The state job numbers announced last Friday showed a net
payroll job gain of 12,500 jobs. This is not a lot compared to total California payroll jobs of
nearly 14 million. However, this job gain constituted nearly 20% of the 63,000
net payroll jobs added throughout the entire United States.
We are likely on the road back to payroll job growth in
California, though it will be a long and winding road, given the extent of
payroll job losses since 2006 of over 1.4 million payroll jobs, and the
obstacles ahead. Beginning on the plus side, several sectors that have been
struggling showed growth, particularly construction and manufacturing.
showed a monthly net job gain of
nearly 18,000 jobs, from 550,300 jobs to 568,100 jobs. We’ll see if this is
more than a one or two month phenomenon. However, it is a departure from the almost
constant job losses in construction since December 2006, when the state had
over 937,000 construction payroll jobs.
Manufacturing showed a
monthly job gain of 1000 jobs (and a 4700 job gain over the year). Again this
is very modest in terms of the 1,246,400 total manufacturing jobs in California
in January. It shows, though, that manufacturing is far from extinct in
California, and is holding its own.
Over this past weekend, a number of economists have spoken
of the snowball effect, that once hiring starts it will develop its own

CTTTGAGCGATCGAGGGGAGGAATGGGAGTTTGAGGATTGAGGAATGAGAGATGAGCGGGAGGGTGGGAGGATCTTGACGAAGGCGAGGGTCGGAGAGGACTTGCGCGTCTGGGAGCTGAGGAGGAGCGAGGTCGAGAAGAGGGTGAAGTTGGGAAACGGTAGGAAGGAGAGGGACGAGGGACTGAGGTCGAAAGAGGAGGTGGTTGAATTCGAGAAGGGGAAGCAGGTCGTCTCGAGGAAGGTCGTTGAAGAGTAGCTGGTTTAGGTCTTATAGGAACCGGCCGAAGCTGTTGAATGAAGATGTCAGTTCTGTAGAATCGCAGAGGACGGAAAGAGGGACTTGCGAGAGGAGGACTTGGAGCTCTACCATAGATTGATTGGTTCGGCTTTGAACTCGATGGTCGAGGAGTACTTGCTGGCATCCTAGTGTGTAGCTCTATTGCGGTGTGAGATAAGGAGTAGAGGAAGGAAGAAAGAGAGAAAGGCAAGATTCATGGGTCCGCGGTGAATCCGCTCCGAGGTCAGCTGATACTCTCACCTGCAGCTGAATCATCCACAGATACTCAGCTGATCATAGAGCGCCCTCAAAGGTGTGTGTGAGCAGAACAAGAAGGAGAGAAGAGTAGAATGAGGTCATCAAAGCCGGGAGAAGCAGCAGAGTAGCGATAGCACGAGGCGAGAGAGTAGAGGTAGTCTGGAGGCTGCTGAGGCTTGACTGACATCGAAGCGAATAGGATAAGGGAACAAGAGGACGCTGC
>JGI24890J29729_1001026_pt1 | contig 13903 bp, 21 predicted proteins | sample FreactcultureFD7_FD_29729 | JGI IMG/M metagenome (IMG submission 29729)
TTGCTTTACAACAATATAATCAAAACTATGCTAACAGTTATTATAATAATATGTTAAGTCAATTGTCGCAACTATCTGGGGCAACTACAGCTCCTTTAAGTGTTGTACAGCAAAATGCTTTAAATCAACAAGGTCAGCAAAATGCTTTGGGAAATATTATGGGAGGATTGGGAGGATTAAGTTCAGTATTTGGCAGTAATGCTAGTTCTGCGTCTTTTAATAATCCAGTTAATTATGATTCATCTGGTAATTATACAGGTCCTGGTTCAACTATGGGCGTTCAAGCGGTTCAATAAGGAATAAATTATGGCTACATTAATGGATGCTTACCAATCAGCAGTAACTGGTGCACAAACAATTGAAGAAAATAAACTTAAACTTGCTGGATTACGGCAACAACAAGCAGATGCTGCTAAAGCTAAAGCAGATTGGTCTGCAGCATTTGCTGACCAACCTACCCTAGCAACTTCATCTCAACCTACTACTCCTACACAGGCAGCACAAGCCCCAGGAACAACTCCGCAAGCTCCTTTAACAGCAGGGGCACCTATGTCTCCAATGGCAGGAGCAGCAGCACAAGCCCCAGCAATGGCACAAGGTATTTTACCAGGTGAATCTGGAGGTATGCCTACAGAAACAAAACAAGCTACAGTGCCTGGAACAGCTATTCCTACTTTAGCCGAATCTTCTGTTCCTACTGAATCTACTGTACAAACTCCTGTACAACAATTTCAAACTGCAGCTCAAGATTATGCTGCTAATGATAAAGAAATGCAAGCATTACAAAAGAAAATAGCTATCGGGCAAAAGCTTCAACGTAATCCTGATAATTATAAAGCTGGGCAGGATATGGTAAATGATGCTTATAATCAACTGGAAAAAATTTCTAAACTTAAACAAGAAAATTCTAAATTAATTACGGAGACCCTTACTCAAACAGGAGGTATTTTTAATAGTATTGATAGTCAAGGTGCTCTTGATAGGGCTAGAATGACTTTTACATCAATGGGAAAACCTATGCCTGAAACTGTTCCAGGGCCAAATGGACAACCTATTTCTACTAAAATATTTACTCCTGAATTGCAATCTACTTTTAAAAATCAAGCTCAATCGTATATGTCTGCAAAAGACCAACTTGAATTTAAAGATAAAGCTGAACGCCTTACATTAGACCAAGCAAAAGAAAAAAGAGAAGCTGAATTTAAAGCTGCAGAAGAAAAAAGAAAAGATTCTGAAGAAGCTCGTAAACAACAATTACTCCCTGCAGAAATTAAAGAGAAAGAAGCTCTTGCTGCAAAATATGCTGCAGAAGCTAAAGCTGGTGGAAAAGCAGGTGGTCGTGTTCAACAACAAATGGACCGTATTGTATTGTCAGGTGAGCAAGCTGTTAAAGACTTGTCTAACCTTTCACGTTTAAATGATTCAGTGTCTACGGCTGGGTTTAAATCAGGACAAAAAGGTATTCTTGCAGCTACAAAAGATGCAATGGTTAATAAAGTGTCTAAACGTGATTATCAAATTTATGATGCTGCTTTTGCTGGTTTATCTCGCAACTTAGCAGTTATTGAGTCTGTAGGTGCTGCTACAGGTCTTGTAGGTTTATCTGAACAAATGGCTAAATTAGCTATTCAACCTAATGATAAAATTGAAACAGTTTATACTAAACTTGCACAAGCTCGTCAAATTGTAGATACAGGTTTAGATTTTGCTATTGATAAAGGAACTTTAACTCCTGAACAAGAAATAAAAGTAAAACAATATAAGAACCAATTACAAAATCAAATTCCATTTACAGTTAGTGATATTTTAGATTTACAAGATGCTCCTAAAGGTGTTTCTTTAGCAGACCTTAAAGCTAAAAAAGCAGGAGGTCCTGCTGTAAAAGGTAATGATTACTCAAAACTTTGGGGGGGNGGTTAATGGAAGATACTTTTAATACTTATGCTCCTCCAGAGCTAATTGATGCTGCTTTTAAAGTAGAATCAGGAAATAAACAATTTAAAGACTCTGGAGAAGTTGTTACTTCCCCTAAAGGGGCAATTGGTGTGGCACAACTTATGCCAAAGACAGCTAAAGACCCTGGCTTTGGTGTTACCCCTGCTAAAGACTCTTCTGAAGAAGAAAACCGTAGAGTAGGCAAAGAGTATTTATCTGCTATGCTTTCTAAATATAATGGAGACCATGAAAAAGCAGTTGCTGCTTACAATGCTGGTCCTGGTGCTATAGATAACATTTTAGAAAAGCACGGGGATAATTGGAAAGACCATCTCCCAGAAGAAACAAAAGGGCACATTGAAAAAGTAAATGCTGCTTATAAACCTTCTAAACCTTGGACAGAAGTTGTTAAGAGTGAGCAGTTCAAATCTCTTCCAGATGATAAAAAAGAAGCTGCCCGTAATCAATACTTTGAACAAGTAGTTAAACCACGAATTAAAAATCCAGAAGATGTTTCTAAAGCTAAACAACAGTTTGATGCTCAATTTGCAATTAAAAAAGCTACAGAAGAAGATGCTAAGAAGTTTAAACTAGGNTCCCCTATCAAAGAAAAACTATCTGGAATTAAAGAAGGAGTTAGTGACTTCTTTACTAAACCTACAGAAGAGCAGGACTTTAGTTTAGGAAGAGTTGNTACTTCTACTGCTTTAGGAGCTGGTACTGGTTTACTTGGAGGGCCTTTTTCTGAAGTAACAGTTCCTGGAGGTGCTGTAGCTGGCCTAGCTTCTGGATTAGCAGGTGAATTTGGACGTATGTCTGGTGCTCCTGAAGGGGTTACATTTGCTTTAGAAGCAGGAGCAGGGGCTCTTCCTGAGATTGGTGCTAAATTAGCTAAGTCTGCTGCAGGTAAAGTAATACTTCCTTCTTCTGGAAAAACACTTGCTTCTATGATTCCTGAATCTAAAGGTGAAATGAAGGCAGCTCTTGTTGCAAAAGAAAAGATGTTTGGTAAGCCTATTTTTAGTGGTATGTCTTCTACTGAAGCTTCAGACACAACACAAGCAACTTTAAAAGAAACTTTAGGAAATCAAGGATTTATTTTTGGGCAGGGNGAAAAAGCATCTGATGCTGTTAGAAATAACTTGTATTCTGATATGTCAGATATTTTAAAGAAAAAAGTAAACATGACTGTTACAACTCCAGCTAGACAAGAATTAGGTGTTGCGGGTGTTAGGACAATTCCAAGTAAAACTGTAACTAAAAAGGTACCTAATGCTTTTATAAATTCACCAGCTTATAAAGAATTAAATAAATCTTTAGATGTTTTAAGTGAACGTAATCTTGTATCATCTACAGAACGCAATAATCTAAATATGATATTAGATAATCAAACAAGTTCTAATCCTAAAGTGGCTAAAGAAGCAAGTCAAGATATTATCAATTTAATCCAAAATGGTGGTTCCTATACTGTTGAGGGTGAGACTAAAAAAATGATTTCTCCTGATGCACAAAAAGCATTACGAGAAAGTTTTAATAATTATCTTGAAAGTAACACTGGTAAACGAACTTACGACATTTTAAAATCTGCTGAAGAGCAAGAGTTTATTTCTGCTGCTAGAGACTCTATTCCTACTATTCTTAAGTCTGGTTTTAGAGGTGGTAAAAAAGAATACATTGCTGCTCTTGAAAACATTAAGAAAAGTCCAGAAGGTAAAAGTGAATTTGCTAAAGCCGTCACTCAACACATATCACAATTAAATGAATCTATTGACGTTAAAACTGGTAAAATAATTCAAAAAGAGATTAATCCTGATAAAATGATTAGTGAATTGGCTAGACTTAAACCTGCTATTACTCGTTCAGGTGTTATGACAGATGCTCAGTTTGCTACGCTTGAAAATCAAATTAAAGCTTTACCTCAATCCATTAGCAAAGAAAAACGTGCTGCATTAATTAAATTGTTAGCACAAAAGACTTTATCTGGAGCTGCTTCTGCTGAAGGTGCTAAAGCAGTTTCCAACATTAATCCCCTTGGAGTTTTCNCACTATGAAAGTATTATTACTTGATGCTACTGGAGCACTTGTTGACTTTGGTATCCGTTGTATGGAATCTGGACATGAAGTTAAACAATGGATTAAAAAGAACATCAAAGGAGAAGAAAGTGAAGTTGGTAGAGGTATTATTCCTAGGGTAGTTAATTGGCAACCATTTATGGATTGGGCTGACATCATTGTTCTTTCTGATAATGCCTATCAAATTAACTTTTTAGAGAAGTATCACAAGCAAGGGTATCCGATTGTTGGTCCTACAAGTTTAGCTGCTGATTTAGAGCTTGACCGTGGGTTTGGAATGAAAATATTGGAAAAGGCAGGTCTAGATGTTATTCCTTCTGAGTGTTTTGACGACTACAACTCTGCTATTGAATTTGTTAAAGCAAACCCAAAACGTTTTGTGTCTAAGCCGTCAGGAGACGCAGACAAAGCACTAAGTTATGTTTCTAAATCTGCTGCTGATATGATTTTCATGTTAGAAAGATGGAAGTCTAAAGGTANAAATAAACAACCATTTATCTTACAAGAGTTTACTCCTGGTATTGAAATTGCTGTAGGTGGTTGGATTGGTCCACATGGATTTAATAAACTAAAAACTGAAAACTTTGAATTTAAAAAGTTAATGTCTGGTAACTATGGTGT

momentum, and the job gains will jump significantly. Perhaps. Certainly,
employer confidence is the key element in the job growth level. However, there
are a number of obstacles that can slow payroll job growth in 2011 and 2012.
The most obvious is oil prices. The
events in the Middle East during the past month underscore the soundness of the
state’s investment in alternative energy, including for the jobs generated. However, oil price
increases, depending on their extent, can depress the consumer spending at the
center of the California economy.
Beyond the oil prices are California’s state and local
government budget shortfalls. The Los Angeles Chamber of Commerce and Bay Area
Council last week lent support to Governor Brown’s budget approach and call for
a June vote on taxes. For their employers, job growth is a balancing
act between reigning in government costs and an economy of cuts and scarcity.
However, business group support has not yet translated into even legislative
approval of the vote, at this writing.
Further, there is the wild card of technology job
loss/gain. As I have noted from time to
time in previous postings, the past fifty years in California have been a
history of technology eliminating jobs, but also creating an equal or larger
number of jobs. This may well happen in
the next few years. All we know now is that in retail, financial services,
health care, and other sectors, technology has restructured service delivery,
and eliminated jobs, that will not return even after the Great Recession.
So let’s leave the final
word to Paul and yes, John, Ringo and George. Here, from YouTube, is a memorable recording of "The Long and
Winding Road", with orchestration by Phil Spector.